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United On North Korea


The United States and others are working to confirm North Korea's claim that it has detonated a nuclear device. "But," says President George W. Bush, "this claim, itself, constitutes a threat to international peace and stability":

"In response to North Korea's actions, we're working with our partners in the region and the United Nations Security Council to ensure there are serious repercussions for the regime in Pyongyang."

Mr. Bush says that he's spoken with world leaders including those from Japan, China, South Korea and Russia. These countries participated, along with the U.S., in six-party talks with North Korea.

"We all agree that there must be a strong [United Nations] Security Council resolution that will require North Korea to abide by its international commitments to dismantle its nuclear programs. This resolution should also specify a series of measures to prevent North Korea from exporting nuclear or missile technologies, and prevent financial transactions or asset transfers that would help North Korea develop its nuclear and missile capabilities."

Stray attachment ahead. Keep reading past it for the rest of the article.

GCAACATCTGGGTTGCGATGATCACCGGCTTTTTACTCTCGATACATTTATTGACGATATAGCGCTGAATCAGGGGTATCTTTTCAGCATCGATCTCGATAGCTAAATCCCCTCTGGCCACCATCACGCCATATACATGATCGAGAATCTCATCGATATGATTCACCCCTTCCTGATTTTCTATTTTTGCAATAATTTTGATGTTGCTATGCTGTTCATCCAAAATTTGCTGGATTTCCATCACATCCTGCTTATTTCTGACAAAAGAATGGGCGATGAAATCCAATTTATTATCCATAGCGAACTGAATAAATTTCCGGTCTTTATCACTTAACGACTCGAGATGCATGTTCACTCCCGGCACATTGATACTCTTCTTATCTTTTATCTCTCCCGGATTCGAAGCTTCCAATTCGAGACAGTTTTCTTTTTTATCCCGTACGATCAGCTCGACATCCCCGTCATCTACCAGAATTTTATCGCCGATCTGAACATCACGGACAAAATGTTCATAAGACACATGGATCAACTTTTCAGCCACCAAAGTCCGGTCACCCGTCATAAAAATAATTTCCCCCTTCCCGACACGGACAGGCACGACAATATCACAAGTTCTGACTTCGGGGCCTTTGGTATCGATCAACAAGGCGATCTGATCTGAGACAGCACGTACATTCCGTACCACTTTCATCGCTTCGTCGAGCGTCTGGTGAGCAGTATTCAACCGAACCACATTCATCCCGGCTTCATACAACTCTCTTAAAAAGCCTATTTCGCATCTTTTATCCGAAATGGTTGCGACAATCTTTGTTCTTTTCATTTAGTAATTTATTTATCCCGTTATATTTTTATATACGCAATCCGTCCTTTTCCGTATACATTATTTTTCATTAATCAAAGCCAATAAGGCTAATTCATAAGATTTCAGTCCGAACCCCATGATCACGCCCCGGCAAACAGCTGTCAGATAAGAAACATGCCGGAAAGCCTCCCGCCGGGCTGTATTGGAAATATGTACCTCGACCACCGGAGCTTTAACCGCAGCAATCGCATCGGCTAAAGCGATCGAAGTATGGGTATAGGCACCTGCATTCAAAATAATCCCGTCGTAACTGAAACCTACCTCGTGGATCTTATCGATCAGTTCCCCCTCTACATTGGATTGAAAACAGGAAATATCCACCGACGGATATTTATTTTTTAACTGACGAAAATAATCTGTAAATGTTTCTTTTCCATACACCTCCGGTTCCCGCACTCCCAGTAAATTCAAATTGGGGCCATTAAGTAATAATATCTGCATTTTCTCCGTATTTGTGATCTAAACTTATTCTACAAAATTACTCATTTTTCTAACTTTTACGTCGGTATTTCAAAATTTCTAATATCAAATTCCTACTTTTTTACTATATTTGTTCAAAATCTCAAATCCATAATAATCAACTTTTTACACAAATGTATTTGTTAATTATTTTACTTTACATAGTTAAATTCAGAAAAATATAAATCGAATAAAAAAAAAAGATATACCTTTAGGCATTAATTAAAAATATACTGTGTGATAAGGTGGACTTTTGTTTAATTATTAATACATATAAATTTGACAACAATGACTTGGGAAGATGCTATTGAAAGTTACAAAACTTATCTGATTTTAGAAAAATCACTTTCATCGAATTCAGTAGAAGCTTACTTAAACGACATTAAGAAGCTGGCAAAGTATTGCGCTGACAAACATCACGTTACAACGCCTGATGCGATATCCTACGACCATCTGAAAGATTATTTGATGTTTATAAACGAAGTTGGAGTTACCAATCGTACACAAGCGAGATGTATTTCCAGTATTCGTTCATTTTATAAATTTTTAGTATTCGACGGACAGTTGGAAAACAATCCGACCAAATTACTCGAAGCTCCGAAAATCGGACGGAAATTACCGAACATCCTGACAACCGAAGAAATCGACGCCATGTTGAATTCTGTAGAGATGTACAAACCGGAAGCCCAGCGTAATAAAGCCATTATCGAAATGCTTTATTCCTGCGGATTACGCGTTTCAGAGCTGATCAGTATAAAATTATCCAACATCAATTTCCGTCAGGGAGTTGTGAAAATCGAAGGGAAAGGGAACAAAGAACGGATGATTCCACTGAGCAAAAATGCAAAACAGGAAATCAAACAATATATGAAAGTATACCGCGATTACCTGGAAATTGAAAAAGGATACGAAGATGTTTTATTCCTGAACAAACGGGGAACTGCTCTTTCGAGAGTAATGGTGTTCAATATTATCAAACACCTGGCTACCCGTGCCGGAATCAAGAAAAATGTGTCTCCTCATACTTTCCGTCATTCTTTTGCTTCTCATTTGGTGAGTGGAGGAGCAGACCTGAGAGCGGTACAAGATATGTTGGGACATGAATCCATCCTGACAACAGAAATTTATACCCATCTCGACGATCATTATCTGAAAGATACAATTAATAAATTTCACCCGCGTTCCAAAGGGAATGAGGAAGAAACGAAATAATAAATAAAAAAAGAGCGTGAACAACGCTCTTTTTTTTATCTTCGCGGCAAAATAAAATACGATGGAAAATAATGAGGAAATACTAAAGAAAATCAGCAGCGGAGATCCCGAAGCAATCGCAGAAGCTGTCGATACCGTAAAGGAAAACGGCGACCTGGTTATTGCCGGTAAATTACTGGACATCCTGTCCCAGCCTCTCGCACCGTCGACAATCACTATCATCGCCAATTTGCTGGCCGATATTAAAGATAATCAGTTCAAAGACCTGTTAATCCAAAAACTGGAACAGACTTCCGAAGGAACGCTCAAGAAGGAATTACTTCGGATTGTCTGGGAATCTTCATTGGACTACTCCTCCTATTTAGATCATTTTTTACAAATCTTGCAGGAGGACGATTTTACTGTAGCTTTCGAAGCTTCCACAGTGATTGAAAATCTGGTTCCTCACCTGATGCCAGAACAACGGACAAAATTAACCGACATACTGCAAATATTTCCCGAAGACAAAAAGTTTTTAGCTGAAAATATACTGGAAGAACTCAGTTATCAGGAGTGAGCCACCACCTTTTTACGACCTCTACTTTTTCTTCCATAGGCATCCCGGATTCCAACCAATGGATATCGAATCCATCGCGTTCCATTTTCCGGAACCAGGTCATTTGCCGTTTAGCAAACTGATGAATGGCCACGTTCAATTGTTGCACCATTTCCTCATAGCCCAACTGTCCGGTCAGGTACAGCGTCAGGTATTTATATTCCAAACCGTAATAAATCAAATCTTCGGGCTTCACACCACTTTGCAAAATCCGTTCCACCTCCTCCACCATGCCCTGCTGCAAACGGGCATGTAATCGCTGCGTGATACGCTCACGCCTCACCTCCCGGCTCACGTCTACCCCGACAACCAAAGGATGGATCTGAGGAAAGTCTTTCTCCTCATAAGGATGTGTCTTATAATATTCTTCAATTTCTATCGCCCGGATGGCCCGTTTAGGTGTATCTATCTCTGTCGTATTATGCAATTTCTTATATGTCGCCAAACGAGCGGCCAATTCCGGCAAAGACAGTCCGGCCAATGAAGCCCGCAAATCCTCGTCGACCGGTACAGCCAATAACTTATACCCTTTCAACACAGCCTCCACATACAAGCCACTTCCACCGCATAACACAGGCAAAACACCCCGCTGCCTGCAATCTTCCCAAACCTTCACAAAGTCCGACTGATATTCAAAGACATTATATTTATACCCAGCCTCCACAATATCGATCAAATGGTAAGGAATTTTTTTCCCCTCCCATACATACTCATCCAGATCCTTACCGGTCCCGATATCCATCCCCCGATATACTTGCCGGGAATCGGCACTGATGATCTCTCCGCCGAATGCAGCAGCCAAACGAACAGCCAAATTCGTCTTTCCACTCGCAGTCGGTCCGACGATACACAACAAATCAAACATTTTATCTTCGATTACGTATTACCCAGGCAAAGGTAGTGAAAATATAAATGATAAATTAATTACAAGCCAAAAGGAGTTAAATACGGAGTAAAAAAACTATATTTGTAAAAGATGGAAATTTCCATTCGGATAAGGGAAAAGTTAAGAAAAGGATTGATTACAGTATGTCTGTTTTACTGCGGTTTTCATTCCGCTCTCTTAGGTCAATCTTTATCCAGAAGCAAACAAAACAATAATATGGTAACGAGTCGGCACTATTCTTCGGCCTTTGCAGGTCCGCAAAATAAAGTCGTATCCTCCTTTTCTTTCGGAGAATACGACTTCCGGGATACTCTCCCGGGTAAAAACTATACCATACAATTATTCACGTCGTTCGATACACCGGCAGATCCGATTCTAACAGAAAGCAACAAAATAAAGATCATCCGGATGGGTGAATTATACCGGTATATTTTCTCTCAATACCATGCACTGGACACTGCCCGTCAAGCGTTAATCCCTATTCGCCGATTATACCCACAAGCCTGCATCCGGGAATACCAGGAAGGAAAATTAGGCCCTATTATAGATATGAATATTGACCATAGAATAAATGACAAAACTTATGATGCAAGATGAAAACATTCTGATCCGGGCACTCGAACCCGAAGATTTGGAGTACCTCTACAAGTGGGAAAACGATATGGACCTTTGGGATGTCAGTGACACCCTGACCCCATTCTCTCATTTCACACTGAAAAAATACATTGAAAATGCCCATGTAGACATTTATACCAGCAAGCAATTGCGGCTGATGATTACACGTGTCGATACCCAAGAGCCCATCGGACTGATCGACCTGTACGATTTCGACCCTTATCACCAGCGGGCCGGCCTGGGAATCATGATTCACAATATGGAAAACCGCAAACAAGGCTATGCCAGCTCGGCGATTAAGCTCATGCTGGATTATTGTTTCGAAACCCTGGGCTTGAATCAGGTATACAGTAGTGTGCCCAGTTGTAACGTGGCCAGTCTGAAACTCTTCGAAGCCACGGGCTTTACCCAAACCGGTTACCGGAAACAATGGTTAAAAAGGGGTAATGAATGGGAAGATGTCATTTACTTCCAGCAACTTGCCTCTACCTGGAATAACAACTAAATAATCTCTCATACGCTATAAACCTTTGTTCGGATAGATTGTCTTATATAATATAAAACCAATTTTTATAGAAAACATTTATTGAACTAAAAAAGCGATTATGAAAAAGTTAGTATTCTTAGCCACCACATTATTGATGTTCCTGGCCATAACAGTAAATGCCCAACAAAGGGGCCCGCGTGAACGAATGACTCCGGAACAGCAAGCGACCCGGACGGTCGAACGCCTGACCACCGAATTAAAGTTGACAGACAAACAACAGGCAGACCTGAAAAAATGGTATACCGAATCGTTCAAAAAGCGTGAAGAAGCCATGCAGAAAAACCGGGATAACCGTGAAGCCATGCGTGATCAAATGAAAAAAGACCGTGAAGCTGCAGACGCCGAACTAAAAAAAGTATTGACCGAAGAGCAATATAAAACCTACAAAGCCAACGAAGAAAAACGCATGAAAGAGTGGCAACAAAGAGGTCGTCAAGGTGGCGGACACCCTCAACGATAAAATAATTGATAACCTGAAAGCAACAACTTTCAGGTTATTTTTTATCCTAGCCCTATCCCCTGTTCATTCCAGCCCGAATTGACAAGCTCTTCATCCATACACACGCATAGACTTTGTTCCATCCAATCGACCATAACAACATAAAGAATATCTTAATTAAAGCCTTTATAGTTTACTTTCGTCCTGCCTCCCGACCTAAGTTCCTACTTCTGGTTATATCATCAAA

After six-party talks in September 2005, a joint statement offered North Korea the prospect of normalizing relations with both Japan and the U.S. The regime was also offered security provision and economic and energy assistance. In return, North Korea committed itself to abandoning all nuclear weapons and existing nuclear programs and returning, at an early date, to the Treaty on the Non-Proliferation of Nuclear Weapons and to IAEA safeguards. But "North Korea has once against chosen to reject the prospect for a better future offered by the six-party statement, says Mr. Bush. "Instead," he says, "it has opted to raise tensions in the region":

"I'm pleased that the nations in the region are making clear to North Korea what is at stake. I thank China, South Korea, Japan, and Russia for their strong statements of condemnation of North Korea's actions."

Mr. Bush says "Our goals remain clear: peace and security in Northeast Asia and a nuclear-free Korean peninsula." The U.S. he says "will take the necessary actions to achieve these goals. We will work with the United Nations. We'll support our allies in the region. And together," he said, "we will ensure that North Korea understands the consequences if it continues down its current path."

The preceding was an editorial reflecting the views of the United States Government.

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